Prior to the start of the quadrennial tournament this summer, football fans across the world grew sceptical over Russia’s credentials and ability to host the most prestigious tournament in world football. With half built stadiums, mentions of Russia’s recent doping history and the vast distance that players would travel for matches, many wondered how they were going to live up to the standard of previous World Cups.
Despite all this, what emerged was a World Cup like no other. The 2018 tournament marked the start of a new era in football; with VAR making its debut, England showing some form of tactical nouse, and the curtain closing on Messi and Ronaldo’s chances on lifting the elusive golden trophy, which allowed some of the emerging talents, like Mbappe, Neymar and Trippier, step into the spotlight.
France entered the tournament on the back of a disappointing loss in the Euro 2016 Final, losing in Paris after extra time to a Ronaldo-less Portugal. Having learnt from that loss, Deschamps brought with him the youngest squad out of all the countries at this year’s World Cup, moving on from the likes of Patrice Evra and Bacary Sagna who both somehow started the 2016 Final.
Instead, Deschamps had with him Lucas Hernandez, Benjamin Pavard and of course the Young Player of the Tournament, Kylian Mbappe.
The 19-year-old set the tournament alight with his scintillating speed shown when he picked the ball up in his own half, left Mascherano and Rojo back in Buenos Aires, before the latter brought him down for a penalty. Antoine Griezmann showed his class as he sent the keeper the wrong way, and then the 27-year-old man proceeded to celebrate with a dance from Fortnite. Mbappe went on to score two more goals sealing the win for Les Blues, and set France on their way to World Cup glory again for the first time since 1998.
Deschamps, however, knew that starting Mbappe and Griezmann together wouldn’t work as a front two, so he called upon Olivier Giroud to complete his attacking trio. Whilst the 6’4” striker managed to muster a grand total of 0 shots on target throughout the entire tournament, he played a vital role in connecting the attacking moves and was excellent at holding the ball up and bringing teammates into play.
Les Blues returned to Paris having redeemed themselves from their previous failure two years prior, something England aimed to achieve following their premature exit in 2016.
With the Icelandic “Viking Thunder-Clap” still ringing in the ears of the England players, they set off for Russia knowing that they could not have a repeat of that embarrassing exit.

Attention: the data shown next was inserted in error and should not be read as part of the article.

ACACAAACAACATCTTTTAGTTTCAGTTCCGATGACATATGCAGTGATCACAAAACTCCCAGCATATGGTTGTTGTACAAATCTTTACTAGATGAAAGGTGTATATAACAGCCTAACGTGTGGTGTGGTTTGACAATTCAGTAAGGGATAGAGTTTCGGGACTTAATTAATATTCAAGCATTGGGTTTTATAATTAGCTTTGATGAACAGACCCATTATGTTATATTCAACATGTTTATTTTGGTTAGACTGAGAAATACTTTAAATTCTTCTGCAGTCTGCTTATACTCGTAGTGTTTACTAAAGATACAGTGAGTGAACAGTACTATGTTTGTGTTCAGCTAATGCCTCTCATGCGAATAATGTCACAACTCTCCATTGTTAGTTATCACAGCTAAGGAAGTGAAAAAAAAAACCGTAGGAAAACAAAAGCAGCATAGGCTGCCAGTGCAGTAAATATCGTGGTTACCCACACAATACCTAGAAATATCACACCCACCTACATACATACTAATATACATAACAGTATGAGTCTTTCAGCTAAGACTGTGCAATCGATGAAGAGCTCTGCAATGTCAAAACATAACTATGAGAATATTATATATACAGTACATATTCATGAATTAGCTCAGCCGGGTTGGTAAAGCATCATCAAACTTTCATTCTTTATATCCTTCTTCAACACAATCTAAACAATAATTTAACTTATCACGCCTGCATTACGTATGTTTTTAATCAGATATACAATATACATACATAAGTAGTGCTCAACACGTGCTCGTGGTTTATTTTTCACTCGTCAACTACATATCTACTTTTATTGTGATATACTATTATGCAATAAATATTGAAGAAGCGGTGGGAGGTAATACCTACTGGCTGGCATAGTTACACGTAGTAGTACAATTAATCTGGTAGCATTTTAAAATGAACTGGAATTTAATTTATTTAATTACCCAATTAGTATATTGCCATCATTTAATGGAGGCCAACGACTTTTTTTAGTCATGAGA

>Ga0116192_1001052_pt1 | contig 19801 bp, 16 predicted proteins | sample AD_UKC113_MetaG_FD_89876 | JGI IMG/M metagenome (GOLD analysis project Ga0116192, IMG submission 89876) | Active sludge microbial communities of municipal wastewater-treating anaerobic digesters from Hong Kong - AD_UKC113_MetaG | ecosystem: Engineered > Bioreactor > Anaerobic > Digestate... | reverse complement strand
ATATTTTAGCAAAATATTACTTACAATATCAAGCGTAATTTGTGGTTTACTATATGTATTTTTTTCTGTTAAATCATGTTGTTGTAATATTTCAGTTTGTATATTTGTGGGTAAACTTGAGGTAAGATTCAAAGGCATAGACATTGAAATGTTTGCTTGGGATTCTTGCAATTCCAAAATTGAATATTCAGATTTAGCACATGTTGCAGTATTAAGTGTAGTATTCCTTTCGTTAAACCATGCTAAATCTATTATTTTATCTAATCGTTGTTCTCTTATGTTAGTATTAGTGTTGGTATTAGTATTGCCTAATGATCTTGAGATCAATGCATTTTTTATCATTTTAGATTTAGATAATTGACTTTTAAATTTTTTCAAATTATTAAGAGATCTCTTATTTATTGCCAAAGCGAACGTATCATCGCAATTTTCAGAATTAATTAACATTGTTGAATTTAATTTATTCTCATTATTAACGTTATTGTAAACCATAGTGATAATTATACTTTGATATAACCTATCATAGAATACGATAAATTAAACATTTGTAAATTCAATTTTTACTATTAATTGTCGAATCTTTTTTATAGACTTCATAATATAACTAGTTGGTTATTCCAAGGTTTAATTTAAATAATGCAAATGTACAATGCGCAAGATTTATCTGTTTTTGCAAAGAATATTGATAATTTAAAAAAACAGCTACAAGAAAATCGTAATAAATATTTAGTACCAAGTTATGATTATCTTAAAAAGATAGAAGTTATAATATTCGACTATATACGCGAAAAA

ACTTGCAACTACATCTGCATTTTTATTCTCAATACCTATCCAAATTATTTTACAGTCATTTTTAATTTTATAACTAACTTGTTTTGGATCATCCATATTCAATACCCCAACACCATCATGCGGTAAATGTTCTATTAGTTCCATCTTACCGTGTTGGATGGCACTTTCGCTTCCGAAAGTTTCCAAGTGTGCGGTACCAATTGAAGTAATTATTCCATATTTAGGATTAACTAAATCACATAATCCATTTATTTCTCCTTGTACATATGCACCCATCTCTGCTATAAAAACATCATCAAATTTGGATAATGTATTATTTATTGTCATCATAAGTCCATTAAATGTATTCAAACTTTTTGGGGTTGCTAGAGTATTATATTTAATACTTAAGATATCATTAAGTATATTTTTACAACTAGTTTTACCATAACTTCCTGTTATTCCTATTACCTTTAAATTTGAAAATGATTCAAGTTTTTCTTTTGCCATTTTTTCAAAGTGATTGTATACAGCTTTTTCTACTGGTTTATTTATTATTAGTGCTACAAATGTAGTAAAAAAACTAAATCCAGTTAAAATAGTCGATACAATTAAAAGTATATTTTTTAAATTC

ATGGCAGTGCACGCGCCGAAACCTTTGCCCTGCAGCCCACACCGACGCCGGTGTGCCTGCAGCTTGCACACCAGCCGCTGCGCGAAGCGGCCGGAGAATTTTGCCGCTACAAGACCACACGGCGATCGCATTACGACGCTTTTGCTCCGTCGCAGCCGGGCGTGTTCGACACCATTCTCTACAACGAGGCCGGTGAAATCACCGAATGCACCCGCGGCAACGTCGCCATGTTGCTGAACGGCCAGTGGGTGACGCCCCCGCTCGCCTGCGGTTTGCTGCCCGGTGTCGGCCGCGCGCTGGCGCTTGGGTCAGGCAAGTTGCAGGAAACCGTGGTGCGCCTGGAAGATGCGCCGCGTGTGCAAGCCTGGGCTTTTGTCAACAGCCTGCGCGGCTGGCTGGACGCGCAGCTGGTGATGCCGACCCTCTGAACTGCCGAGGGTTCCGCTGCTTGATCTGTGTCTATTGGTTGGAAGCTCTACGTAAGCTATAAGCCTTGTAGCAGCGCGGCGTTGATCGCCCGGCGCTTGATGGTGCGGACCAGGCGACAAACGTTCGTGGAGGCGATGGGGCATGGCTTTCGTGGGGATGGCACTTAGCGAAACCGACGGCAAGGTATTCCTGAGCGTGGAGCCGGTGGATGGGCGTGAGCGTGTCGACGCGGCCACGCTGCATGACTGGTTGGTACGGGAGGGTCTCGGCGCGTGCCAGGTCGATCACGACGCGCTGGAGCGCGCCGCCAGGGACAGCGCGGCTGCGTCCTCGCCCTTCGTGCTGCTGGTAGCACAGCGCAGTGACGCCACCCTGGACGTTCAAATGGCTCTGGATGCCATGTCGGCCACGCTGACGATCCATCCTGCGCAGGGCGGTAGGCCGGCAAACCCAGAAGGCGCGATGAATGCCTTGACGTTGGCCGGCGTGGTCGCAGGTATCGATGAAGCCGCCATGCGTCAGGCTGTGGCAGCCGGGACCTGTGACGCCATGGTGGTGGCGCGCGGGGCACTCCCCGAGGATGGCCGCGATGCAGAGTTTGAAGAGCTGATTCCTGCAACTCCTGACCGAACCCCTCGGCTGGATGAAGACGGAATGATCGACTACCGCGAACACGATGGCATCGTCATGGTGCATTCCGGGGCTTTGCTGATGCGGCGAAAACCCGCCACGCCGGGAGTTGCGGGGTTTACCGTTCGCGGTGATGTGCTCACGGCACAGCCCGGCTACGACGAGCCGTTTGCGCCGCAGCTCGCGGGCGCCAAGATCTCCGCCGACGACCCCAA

Following that defeat, In came new manager Gareth Southgate who brought with him a breath of fresh air as he, like Deschamps, brought a very young squad. replacing deadwood like Rooney and Hart and bringing in Ruben Loftus-Cheek, Trent Alexander-Arnold and Jesse Lingard.
Unlike previous England managers, Southgate actually seemed like he had a plan and knew what he wanted to do, employing a 3-5-2 formation having converted Kyle Walker to a centre-back, allowing Trippier to play at right wing-back where he flourished throughout the tournament.
The aforementioned Walker, his Manchester City teammate John Stones and Harry “Slabhead” Maguire, formed a formidable backline, and showed how English defenders can play out from the back. That was before Stones, who was too busy figuring out how he has more World Cup goals than England legend Wayne Rooney, was left in the dust by the villain of the hour, Mario Mandžukić who rifled his left-footed strike past a helpless Jordan Pickford and sadly sent England home before they could face France (who would’ve also sent us home).
Whilst England exceeded all the expectations prior to the tournament starting, the thoughts remain of “what could’ve been”.
If only Harry Kane had put away that chance in the first half. If only Pickford had got a strong left hand to Mandžukić’s shot. If only Gareth Southgate had actually used Delph or Loftus-Cheek instead of leaving us with Jesse Lingard ambling about the pitch for 120 minutes, for the second time in the tournament.
More than anything this World Cup was a steep learning curve for the young Three Lions, and Gareth Southgate, as for many this won’t be their last chance at winning it. Whilst we may never have a better opportunity, with some of the major nations failing to clear the first hurdle, there’s no reason why this England squad can’t progress and challenge for a title in the next ten years.
Until we do win something, the country will have to make do of re-watching that Harry Kane header against Tunisia, Pickford’s penalty save, or The Bury Beckham’s fifth minute free-kick that sent the country into pandemonium.
Sports Print Editor
Featured image credit: Flickr